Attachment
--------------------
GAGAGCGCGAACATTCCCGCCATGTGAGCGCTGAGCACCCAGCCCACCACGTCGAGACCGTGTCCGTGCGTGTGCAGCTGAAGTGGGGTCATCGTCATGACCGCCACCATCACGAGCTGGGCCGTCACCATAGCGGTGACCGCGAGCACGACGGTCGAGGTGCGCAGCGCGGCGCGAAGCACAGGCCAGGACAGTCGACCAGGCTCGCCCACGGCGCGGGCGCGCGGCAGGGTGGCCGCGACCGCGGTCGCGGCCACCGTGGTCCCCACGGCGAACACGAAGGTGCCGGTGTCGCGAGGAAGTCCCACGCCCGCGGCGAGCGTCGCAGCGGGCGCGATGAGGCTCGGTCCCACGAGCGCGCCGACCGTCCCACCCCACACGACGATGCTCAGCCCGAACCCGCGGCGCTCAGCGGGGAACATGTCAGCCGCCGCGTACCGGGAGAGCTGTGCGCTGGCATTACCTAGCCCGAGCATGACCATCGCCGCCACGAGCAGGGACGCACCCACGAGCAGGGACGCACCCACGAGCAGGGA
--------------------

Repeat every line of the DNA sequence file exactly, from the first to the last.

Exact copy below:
GAGAGCGCGAACATTCCCGCCATGTGAGCGCTGAGCACCCAGCCCACCACGTCGAGACCGTGTCCGTGCGTGTGCAGCTGAAGTGGGGTCATCGTCATGACCGCCACCATCACGAGCTGGGCCGTCACCATAGCGGTGACCGCGAGCACGACGGTCGAGGTGCGCAGCGCGGCGCGAAGCACAGGCCAGGACAGTCGACCAGGCTCGCCCACGGCGCGGGCGCGCGGCAGGGTGGCCGCGACCGCGGTCGCGGCCACCGTGGTCCCCACGGCGAACACGAAGGTGCCGGTGTCGCGAGGAAGTCCCACGCCCGCGGCGAGCGTCGCAGCGGGCGCGATGAGGCTCGGTCCCACGAGCGCGCCGACCGTCCCACCCCACACGACGATGCTCAGCCCGAACCCGCGGCGCTCAGCGGGGAACATGTCAGCCGCCGCGTACCGGGAGAGCTGTGCGCTGGCATTACCTAGCCCGAGCATGACCATCGCCGCCACGAGCAGGGACGCACCCACGAGCAGGGACGCACCCACGAGCAGGGA